To the tune of “Frère Jacques,” the book showcases Raksha Bandhan, a festival in northern India that celebrates the relationship between brothers and sisters.
Two sisters busy themselves making a rakhi (the titular thread of love) and tying it to their brother. In return, their brother gives them a gift and some chum-chum (an Indian sweet). The book ends with a heartwarming spread showcasing family, friends, and neighbors around the world being bound by this thread of love. While obviously enjoyable for storytimes, the cadence of the song with these lyrics can be a bit challenging, and some poetic license has been taken with the wording, possibly to meet the meter. “Sister Kashi, Sister Kashi,” reads the text, “meri ban, meri ban.” The phrase “meri ban” is translated in the glossary as “my sister,” with an addendum that “behan” is “an alternate spelling”; many speakers of Hindi may well feel that “behan” is the standard rendering and “ban” an unfamiliar variation. Debut illustrator Hoang’s illustrations are infused with persimmon, magenta, and lime green. The children’s faces are disproportionately large, and they wear only traditional Indian garb. The backdrops indicate an Indian setting, with words in Hindi on shops and a cricket poster in the brother’s bedroom. Although the concluding map includes children likely of the Indian diaspora, it’s a shame the story itself is so visually limiting. The book ends with helpful instructions for making a rakhi.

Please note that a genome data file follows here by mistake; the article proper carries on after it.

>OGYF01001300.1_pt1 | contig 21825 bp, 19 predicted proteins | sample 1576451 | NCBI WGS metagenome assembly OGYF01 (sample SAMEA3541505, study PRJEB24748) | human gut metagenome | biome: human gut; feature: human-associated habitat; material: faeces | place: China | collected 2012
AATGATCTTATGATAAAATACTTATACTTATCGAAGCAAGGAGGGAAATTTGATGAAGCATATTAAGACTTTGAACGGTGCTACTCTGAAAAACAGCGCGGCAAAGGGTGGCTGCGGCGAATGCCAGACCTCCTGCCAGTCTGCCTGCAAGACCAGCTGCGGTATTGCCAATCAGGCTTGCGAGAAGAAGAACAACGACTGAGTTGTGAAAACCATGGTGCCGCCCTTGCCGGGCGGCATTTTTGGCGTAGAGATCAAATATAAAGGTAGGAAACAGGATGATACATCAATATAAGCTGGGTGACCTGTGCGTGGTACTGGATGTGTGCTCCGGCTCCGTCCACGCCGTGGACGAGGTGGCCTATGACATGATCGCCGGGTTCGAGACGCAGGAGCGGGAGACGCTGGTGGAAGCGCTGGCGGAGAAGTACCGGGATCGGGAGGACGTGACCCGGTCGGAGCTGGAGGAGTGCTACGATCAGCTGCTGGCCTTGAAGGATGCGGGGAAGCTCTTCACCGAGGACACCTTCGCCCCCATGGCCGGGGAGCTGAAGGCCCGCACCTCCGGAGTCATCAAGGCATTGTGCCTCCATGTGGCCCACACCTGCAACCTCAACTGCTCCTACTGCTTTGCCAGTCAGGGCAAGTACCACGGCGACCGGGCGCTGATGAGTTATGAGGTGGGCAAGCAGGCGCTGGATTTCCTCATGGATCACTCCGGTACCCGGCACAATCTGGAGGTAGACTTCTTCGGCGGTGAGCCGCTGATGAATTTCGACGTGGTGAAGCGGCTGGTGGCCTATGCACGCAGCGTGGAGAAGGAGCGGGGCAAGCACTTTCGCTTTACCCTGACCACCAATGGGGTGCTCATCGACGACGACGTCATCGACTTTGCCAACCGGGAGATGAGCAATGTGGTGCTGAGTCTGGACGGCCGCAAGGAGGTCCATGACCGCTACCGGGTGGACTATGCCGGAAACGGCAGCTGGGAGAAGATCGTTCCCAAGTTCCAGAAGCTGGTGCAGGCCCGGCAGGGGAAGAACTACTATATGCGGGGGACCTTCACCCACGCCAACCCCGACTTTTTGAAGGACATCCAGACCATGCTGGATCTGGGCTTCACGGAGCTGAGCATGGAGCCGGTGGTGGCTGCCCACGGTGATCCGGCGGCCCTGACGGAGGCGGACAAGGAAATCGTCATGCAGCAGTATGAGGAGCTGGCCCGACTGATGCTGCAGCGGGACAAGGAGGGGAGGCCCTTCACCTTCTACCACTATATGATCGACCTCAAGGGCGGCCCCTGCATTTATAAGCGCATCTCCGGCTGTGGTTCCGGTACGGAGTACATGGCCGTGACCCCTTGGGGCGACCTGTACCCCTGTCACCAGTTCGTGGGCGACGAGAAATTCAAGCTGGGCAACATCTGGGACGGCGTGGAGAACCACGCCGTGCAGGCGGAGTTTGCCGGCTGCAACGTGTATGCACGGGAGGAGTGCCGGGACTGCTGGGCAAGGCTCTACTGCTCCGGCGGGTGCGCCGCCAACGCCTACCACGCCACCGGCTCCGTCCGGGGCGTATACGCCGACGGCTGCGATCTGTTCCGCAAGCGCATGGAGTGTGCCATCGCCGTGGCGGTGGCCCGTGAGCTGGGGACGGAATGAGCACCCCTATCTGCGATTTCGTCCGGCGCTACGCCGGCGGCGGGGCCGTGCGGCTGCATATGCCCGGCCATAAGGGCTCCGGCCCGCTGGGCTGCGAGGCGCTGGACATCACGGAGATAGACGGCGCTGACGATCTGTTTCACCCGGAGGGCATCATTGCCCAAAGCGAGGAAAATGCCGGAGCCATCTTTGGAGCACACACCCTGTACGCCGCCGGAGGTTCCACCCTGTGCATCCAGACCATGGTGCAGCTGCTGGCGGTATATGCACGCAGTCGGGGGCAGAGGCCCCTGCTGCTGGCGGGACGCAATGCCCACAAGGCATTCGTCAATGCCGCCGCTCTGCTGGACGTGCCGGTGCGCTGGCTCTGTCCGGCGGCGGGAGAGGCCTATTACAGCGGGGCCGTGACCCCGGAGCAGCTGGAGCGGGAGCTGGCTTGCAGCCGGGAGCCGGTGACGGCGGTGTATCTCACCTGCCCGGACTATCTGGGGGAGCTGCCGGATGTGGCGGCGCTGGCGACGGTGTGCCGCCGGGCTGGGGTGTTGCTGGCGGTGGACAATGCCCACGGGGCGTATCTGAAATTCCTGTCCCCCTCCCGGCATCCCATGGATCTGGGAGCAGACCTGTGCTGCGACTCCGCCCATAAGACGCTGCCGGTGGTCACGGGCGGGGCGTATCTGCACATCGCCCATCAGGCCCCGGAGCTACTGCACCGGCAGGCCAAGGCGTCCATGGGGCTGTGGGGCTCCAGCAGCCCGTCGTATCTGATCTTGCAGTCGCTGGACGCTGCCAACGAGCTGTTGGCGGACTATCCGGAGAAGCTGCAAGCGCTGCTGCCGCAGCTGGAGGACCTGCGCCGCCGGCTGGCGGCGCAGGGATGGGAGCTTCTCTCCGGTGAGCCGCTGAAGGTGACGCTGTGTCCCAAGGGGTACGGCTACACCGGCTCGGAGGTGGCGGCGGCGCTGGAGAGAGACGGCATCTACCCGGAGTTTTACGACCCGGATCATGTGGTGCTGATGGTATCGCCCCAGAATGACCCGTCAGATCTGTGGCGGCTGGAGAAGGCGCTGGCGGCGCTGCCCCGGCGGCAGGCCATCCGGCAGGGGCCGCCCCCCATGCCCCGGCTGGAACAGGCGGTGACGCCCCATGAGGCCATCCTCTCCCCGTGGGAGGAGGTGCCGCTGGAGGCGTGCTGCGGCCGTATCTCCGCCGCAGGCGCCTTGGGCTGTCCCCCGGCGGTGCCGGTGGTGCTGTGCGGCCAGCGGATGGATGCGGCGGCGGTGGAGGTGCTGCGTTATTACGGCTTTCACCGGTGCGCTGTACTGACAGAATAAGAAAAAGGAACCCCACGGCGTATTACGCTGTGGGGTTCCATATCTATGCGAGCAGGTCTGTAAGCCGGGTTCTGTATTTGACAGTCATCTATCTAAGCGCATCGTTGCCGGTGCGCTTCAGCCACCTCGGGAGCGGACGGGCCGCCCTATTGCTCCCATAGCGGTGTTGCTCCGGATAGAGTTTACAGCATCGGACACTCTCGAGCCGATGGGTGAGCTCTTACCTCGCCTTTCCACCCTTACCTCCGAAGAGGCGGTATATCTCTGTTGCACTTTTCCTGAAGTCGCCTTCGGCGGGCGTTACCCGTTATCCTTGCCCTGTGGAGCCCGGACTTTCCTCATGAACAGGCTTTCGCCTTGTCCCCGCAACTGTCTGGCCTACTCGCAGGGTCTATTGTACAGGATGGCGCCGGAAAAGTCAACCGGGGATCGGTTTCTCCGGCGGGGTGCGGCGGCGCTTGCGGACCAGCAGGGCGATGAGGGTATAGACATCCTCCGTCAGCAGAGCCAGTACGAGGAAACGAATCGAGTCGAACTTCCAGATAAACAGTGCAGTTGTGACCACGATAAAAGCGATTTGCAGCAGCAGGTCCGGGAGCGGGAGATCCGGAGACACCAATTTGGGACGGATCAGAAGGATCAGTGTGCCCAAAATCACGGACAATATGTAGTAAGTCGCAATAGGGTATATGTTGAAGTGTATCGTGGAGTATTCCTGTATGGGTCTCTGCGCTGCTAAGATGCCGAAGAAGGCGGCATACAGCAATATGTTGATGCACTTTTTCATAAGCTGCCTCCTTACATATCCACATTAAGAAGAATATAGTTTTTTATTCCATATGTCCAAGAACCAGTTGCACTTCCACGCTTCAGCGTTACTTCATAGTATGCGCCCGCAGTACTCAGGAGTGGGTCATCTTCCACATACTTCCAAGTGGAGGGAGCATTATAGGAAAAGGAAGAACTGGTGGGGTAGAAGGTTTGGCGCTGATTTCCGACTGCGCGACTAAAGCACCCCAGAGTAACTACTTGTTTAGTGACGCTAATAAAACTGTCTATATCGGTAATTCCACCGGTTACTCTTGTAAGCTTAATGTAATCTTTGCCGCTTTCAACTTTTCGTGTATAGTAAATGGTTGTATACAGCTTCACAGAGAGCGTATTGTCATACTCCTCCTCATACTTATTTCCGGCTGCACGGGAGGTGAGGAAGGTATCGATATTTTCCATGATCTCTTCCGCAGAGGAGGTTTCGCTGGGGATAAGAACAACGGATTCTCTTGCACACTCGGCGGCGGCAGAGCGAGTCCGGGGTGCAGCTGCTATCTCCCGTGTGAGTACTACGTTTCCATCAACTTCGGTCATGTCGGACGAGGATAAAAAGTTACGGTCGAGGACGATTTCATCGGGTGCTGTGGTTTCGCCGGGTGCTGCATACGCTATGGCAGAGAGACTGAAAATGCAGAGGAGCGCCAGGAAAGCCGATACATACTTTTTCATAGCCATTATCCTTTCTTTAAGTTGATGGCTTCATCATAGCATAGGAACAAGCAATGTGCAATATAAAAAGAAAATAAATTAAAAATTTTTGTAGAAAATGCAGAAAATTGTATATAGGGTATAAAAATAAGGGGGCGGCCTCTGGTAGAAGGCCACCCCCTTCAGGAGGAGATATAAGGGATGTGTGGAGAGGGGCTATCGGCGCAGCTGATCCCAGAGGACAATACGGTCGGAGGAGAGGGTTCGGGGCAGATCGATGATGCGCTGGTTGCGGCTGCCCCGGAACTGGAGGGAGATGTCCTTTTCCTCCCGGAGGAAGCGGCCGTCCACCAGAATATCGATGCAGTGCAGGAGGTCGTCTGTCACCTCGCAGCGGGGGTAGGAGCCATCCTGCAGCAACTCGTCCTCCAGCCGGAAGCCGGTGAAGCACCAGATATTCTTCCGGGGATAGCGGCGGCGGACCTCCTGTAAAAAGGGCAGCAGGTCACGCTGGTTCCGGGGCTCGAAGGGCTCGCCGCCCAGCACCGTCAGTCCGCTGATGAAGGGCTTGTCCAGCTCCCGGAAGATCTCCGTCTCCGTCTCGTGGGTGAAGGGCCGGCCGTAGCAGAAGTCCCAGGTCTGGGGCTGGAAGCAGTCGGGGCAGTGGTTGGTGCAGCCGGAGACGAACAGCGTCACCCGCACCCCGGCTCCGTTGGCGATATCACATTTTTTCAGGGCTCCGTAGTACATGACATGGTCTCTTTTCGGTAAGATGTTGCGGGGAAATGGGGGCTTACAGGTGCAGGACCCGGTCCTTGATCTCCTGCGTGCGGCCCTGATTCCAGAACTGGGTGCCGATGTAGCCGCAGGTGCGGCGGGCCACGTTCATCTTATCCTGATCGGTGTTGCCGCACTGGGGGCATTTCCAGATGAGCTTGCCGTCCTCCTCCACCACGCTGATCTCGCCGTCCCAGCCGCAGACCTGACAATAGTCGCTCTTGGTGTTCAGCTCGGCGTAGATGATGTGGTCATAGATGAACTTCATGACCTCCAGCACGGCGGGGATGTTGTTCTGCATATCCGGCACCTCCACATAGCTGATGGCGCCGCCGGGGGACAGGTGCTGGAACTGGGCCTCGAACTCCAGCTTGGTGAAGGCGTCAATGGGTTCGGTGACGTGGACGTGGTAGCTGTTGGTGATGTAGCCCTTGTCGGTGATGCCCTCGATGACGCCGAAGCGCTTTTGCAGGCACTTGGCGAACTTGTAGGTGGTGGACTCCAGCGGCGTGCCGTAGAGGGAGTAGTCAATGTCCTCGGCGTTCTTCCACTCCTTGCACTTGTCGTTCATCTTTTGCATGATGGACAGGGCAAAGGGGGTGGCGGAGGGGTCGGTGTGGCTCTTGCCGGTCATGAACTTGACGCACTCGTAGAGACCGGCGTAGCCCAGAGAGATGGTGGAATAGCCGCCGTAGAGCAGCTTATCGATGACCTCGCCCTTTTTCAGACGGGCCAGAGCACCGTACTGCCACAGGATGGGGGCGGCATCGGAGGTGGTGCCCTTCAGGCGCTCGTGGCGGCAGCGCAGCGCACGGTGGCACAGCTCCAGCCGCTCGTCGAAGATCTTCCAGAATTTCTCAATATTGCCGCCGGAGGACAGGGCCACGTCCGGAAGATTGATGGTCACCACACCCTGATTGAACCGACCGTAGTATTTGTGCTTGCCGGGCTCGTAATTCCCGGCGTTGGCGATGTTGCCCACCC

Despite some shortcomings, the book carries the day on showcasing the beautiful traditions of Raksha Bandhan. (Picture book. 3-7)